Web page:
Oscars: 6 Long Shots to Look Out for in the International Feature Race

5:34 PM 1/6/2021

by Patrick Brzeski and Scott Roxborough

These films are on the path to the Academy Awards, but they must charm voters to stake their claim on the shortlist.

International Films in Focus
Courtesy of Vega Film; JOHNMARQUEZ/Topic; TIFF(2); Beatriz Torres/Film Movement; TIFF
  • 'My Little Sister' (Switzerland)

    Francophone Swiss actresses and occasional directors Stéphanie Chuat and Véronique Reymond chose two giants of the German art house scene to star as fraternal twins from a theater family with plenty of drama. Nina Hoss and Lars Eidinger, along with iconic Swiss actress Marthe Keller as their mom, give acting master classes in this melodrama about the family ties that bind.

  • 'Hope' (Norway)

    Norwegian writer-director Maria Sodahl drew directly on her own life — and relationship with fellow filmmaker Hans Petter Moland — for this intimate tale of a couple navigating a crisis in their relationship. Andrea Braein Hovig and Stellan Skarsgard play the pair, Anja and Thomas, over an eventful holiday period in which Anja is diagnosed with a life-threatening brain tumor.

  • 'Once Upon a Time in Venezuela' (Venezuela)

    Corrupt politics and corrosive environmental destruction soak through every frame of director Anabel Rodríguez Ríos' feature-length documentary about the decline of a Venezuelan fishing village off the shores of Lake Maracaibo, offering a firsthand account of a country abandoned by its leaders that examines the deeper roots of Venezuela's despair.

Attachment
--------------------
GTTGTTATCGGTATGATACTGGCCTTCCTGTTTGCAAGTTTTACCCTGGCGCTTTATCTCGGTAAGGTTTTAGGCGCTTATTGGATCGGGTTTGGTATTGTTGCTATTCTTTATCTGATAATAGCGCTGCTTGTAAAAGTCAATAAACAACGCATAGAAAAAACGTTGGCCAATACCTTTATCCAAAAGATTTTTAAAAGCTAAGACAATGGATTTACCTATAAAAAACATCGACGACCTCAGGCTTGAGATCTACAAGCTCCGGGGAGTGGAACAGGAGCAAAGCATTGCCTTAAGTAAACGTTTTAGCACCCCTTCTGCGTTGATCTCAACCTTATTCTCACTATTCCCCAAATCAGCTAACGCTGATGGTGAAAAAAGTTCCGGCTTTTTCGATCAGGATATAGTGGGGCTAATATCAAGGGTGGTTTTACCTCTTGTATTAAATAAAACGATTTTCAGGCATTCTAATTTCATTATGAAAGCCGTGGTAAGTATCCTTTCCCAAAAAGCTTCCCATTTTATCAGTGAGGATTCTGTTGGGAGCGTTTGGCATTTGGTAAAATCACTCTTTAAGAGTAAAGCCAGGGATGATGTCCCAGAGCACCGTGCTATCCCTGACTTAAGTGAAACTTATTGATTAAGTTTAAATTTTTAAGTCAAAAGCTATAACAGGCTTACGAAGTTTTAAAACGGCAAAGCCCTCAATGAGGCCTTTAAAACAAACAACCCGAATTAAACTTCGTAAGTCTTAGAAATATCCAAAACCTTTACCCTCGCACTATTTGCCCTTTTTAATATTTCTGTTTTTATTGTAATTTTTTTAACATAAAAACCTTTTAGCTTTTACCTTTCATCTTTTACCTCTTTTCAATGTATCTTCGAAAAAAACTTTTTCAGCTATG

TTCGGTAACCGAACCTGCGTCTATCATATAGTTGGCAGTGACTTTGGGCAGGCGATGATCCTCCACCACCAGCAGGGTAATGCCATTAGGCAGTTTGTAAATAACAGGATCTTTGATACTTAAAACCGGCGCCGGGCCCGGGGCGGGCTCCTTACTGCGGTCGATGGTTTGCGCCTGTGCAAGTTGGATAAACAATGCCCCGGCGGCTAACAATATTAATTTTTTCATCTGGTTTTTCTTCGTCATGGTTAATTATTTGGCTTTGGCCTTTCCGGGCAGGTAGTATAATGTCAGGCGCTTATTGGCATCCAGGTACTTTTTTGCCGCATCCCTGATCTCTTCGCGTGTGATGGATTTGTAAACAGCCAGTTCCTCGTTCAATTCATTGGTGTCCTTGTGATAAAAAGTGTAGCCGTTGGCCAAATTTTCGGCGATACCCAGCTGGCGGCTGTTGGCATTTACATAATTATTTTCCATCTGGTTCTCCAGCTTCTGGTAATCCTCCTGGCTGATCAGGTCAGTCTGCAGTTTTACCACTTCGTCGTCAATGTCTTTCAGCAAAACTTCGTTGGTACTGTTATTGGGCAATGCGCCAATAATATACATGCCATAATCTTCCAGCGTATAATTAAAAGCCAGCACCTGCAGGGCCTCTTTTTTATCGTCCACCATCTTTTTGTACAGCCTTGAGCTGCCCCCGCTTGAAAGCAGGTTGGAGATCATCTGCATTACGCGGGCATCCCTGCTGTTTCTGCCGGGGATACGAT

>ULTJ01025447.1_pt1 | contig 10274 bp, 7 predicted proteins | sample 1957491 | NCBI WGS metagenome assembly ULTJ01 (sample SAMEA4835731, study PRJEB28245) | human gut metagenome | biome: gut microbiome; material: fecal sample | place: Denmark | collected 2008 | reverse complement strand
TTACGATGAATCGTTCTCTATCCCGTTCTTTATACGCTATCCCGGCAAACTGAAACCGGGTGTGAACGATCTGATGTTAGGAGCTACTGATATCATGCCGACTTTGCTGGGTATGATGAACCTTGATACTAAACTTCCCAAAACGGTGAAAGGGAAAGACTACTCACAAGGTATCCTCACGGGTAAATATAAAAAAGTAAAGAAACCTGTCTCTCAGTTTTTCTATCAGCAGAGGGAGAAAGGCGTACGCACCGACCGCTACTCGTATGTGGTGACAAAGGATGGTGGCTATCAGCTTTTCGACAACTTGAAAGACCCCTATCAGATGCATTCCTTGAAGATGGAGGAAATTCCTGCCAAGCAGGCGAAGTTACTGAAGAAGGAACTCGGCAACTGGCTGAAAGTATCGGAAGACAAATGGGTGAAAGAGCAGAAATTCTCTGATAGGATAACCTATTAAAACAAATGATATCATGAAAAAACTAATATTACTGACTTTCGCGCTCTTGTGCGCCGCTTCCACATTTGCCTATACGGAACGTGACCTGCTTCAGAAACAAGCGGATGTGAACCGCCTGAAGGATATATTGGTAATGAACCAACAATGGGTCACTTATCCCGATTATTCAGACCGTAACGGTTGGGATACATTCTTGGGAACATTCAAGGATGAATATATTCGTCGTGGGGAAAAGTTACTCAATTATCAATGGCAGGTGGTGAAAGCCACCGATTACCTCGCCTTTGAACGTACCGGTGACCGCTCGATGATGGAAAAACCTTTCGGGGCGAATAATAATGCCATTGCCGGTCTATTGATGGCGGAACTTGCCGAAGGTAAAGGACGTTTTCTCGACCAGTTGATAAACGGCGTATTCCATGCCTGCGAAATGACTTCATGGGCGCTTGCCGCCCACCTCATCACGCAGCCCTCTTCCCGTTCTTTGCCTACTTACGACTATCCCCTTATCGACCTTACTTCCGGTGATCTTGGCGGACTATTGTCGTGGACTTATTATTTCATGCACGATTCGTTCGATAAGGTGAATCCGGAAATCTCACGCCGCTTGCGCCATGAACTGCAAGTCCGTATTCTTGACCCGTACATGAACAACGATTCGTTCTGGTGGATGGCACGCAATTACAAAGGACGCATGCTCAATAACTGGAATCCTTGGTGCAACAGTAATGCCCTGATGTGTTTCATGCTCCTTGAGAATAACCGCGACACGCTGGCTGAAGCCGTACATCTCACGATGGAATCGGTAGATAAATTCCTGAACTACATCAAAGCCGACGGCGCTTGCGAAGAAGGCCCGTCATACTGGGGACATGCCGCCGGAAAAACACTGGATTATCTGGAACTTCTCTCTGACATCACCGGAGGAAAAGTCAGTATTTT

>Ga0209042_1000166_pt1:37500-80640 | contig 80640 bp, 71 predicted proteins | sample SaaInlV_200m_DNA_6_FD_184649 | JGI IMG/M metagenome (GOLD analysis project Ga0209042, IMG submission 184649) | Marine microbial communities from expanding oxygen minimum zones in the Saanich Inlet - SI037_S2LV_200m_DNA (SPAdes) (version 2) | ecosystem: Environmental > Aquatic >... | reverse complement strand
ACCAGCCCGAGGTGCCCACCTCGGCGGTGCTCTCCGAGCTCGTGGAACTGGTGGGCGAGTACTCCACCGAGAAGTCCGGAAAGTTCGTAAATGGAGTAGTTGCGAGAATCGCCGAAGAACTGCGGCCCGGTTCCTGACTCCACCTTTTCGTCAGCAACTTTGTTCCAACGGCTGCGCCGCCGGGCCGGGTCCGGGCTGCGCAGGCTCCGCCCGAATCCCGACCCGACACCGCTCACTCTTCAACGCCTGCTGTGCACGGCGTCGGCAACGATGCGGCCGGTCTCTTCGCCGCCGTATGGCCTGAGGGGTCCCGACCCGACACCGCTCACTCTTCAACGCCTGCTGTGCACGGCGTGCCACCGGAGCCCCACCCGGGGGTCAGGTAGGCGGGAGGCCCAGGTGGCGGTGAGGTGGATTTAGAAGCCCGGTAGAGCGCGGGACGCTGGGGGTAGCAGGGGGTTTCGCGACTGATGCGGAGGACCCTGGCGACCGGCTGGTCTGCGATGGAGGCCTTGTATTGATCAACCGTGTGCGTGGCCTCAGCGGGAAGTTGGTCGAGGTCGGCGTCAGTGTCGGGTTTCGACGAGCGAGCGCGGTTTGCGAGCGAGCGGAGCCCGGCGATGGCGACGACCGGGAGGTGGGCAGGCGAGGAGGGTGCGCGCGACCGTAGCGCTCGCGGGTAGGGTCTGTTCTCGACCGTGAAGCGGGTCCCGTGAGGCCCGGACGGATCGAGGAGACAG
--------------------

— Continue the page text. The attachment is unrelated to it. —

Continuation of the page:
• 'Jallikattu' (India)

    The plot of this film from Malayalam cinema maverick Lijo Jose Pellissery couldn't be simpler: A bull escapes from a slaughterhouse in a remote Indian village and all of the menfolk try to track it down. The animal lays waste to much of the village, but not before Pellissery has mercilessly skewered the male ego, small-town social conventions and the crazed savagery lurking in the hearts of humans.

  • 'Song Without a Name' (Peru)

    A poor Quechua woman is tricked by the promise of free health care into giving birth at a fake health clinic. When her newborn is stolen, she sets off on a desperate search to find her, joining forces with an investigative journalist who agrees to take up the story. Melina León's film was shot in evocative black and white, framed against the stunning backdrop of the Peruvian mountains.

  • 'Wet Season' (Singapore)

    Anthony Chen's drama tackles a tricky subject — the romantic (and sexual) relationship between a socially isolated high school teacher and her awkward student — with frank but poignant feeling. For this vivid character portrait and sharp critique of the trenchant sexism of upper-crust Singaporean society, its star, Yeo Yann Yann, won best actress at Taiwan's Golden Horse Film Festival.

    This story first appeared in a January stand-alone issue of The Hollywood Reporter magazine. To receive the magazine, click here to subscribe.